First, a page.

MADELEINE BRAND, host:
From NPR News, this is ALL THINGS CONSIDERED. I'm Madeleine Brand.
MELISSA BLOCK, host:
And I'm Melissa Block.
The fury over health care continues to boil over at town hall meetings. Senator Arlen Specter today got an earful from constituents in Lebanon, Pennsylvania, including this question.
Unidentified Woman: I did not want to pay on a health care plan that includes the right for woman to her unborn baby.
(Soundbite of applause)
Unidentified Woman: Is it true that this plan is in the health care bill?
(Soundbite of applause)
BLOCK: Senator Specter pointed out that the Senate has not yet voted on a bill. One idea he said, is to have options.
Senator ARLEN SPECTER (Democratic, Pennsylvania): If you want to have a health care plan, which does not have payment for abortions, you can have that one where you'll not be charged for somebody who has an abortion. Now if you want a different health care plan, an option where you can have payment for abortion and you pay for it, because there'd be a little bigger premium, you have the choice of being in one plan or the other.
BLOCK: We're going to truth-squad this issue now with Robert Farley, who's written about this for the nonpartisan fact-checking Web site politifact.com. Robert, welcome to the program.
Mr. ROBERT FARLEY (Staff Writer, politifact.com): Oh, thanks.
BLOCK: And let's talk about the bill that has been approved in the House. It includes an amendment from Democratic Congresswoman Lois Capps in trying to make the bill abortion neutral. First of all, in the public plan under that bill, is abortion coverage required?
Mr. FARLEY: It's not required but it is allowable.
BLOCK: Okay. So not prohibited, not mandated.
Mr. FARLEY: That's right. There are lots of versions, as you know, of the health care plan that are kicking around in Congress. But interestingly, none of them initially even mentioned the word abortion until this latest version took on this issue last week.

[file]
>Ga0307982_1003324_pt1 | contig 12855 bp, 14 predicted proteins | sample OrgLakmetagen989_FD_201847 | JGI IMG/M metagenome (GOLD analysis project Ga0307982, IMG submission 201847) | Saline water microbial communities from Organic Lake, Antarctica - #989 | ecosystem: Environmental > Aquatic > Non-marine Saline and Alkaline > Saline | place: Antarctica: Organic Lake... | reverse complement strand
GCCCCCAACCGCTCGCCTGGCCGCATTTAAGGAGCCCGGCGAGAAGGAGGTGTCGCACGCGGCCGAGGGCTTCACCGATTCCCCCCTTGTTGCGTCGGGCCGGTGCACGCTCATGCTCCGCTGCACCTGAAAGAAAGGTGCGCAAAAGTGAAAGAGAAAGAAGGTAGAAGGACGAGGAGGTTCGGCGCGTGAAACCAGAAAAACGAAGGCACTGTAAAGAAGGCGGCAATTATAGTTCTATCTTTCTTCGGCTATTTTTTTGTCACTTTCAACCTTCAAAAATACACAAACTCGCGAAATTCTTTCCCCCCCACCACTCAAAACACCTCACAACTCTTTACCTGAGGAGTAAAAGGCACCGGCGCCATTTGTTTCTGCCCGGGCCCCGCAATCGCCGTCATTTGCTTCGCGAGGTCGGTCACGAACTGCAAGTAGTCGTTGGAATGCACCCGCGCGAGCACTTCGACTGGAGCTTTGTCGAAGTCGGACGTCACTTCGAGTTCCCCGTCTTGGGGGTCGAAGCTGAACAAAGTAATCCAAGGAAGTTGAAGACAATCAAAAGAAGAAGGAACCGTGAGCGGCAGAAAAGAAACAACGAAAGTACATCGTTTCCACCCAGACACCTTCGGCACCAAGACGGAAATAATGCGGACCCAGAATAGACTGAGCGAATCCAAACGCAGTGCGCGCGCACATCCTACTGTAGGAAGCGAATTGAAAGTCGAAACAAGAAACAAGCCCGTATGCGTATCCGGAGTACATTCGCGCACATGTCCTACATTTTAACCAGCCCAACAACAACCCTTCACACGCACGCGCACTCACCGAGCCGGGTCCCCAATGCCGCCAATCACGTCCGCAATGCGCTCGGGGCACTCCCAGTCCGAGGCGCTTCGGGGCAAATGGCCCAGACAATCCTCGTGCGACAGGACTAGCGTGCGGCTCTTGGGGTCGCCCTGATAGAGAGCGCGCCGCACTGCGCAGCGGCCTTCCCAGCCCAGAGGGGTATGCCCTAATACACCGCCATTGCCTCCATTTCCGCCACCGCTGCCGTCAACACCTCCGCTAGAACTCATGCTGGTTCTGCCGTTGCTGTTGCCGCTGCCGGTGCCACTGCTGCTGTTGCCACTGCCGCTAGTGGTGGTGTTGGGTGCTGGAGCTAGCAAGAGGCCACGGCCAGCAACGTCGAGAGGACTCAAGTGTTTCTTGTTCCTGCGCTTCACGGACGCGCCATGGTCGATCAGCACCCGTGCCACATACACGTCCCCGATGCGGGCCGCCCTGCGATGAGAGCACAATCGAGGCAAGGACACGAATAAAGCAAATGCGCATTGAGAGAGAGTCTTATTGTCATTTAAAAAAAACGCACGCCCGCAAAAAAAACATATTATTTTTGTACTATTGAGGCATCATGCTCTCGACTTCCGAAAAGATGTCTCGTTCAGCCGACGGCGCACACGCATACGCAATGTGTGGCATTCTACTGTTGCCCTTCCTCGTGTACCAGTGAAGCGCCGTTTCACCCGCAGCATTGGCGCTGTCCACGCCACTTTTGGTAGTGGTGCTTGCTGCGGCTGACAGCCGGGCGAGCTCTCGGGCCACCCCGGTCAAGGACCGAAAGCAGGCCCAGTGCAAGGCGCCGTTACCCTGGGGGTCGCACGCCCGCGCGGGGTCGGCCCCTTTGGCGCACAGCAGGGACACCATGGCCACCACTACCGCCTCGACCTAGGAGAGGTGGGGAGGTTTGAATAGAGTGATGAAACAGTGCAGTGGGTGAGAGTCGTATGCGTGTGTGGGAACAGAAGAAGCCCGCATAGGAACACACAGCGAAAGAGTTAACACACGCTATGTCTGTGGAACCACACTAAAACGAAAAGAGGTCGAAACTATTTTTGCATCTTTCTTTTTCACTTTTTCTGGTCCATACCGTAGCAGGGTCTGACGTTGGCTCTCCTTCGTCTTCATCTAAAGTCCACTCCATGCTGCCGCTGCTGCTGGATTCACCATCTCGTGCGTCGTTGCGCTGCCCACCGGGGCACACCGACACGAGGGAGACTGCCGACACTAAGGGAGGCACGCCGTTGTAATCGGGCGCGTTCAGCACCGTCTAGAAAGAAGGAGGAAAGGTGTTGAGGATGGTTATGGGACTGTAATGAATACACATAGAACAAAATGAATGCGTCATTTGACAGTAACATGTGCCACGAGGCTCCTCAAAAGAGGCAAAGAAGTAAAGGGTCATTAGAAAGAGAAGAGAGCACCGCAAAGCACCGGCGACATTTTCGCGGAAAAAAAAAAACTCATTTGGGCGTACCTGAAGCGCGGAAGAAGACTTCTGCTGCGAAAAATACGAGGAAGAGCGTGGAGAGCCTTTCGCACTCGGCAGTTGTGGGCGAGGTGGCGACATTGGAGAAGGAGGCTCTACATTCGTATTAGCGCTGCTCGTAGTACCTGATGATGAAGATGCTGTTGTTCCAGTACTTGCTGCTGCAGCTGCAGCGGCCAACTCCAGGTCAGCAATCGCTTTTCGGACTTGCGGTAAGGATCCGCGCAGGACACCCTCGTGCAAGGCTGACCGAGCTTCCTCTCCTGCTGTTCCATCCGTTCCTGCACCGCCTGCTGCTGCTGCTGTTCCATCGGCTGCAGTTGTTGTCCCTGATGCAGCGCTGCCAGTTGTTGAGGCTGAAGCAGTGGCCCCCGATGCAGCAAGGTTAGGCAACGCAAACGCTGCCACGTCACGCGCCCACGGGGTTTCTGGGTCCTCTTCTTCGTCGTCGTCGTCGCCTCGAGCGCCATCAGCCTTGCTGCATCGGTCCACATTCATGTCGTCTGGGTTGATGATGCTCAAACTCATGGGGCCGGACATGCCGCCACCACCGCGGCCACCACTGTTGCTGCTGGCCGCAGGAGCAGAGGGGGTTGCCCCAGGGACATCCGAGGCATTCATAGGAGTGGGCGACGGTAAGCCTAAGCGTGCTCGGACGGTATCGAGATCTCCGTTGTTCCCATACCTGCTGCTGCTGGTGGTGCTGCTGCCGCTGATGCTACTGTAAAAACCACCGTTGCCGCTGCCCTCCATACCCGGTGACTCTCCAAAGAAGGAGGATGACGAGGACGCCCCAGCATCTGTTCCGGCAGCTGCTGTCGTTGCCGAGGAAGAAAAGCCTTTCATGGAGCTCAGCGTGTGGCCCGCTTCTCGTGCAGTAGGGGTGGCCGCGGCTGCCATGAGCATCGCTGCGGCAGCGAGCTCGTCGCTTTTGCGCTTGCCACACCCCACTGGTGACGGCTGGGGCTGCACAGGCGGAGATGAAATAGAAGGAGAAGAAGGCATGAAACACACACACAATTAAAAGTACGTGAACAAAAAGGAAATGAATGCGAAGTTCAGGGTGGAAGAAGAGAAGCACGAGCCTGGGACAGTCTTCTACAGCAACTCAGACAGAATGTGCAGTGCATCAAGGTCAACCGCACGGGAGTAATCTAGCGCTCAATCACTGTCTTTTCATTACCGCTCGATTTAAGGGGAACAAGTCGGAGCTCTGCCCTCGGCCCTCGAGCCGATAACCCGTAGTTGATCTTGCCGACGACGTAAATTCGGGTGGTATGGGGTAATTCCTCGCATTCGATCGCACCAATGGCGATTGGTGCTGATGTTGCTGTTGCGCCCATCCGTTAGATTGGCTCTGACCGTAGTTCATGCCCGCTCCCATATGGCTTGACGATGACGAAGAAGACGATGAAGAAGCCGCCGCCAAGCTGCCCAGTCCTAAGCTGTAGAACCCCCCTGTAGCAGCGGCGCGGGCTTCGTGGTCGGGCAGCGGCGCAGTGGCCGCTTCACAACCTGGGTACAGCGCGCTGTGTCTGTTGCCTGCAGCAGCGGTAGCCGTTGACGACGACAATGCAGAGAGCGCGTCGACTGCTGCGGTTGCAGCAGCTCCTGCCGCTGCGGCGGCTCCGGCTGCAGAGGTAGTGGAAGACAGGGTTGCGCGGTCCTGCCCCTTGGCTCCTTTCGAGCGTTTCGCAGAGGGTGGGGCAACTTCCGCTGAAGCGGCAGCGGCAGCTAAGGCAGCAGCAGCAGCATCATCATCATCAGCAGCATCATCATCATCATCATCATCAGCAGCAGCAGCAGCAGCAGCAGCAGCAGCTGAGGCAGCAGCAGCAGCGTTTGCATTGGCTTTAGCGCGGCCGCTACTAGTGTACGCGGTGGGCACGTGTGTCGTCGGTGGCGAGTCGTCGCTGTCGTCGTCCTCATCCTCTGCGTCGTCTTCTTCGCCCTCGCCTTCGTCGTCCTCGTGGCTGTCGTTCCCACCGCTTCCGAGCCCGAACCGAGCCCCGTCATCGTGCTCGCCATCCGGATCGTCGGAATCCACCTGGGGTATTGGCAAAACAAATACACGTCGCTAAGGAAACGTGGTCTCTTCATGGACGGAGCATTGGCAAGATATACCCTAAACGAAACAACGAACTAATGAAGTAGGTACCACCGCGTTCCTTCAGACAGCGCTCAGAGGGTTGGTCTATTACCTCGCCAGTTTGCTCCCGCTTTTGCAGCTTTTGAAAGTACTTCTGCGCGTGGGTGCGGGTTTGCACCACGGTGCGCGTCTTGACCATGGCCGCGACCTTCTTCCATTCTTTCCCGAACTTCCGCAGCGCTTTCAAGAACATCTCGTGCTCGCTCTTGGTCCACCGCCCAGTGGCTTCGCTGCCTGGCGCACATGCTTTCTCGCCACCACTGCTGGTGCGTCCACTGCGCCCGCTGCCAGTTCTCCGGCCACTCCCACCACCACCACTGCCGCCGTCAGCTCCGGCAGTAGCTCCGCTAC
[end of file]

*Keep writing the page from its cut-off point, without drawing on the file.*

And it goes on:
BLOCK: We should explain that the public plan that's being discussed for health care is not like Medicaid. It's not government-funded, but there would be some government subsidies for low-income people to buy insurance. So that does bring up the money question that that questioner in Pennsylvania was alluding to. Would taxpayer dollars, in fact, be paying for abortion through subsidies to those people who are insured?
Mr. FARLEY: Well, this Capps Amendment seeks to answer that question by segregating the money that would be used to cover abortions. It would specifically prohibit federal dollars from being used to subsidize abortions. Any of that money that would be used for abortion coverage would have to be paid through the premiums paid by an insured person.
BLOCK: So not from government funding.
Mr. FARLEY: That's the idea.
BLOCK: Robert, you heard Senator Specter's explanation there of the two options given to people - truth-squad that for us, did he have it right?
Mr. FARLEY: Yes. According to the Capps Amendment, there would be options available for people who wanted to have abortion coverage, as well as for those who do not. In fact, it's required that every region offer one of each type plan.
BLOCK: One that offers it and one that does not.
Mr. FARLEY: Exactly, yes.
BLOCK: You know, abortion rights advocates point this out, that if you look at private insurance plans now most of them cover abortion. And they say, look, if you take that away, you will be taking benefits away from people who get them now.
Mr. FARLEY: Exactly. Studies have shown that somewhere between 45 and 80 percent of the women who have health care coverage through their companies currently get abortion coverage. And so, the argument then is that if the government plan were to disallow that, you would essentially be stripping that coverage from people who already - who currently get that.
BLOCK: Well, when you put the statements that are being made out there through your Truth-O-Meter, as you call it on politifact.com, where do you end up on this question of abortion and plans for heath insurance overhaul?
Mr. FARLEY: Well, we specifically looked at the question of whether federal tax dollars will be used to subsidize abortions. And that kind of language isn't in any of the versions of the plan that are kicking around in Congress. And specifically, the House version, with the Capps Amendment, states that no federal funds could be used to subsidize abortions. And so we ruled that false.
BLOCK: Robert Farley, thanks very much.
Mr. FARLEY: Well, thank you.
BLOCK: Robert Farley is the staff writer for politifact.com.
NPR transcripts are created on a rush deadline by Verb8tm, Inc., an NPR contractor, and produced using a proprietary transcription process developed with NPR. This text may not be in its final form and may be updated or revised in the future. Accuracy and availability may vary. The authoritative record of NPR’s programming is the audio record.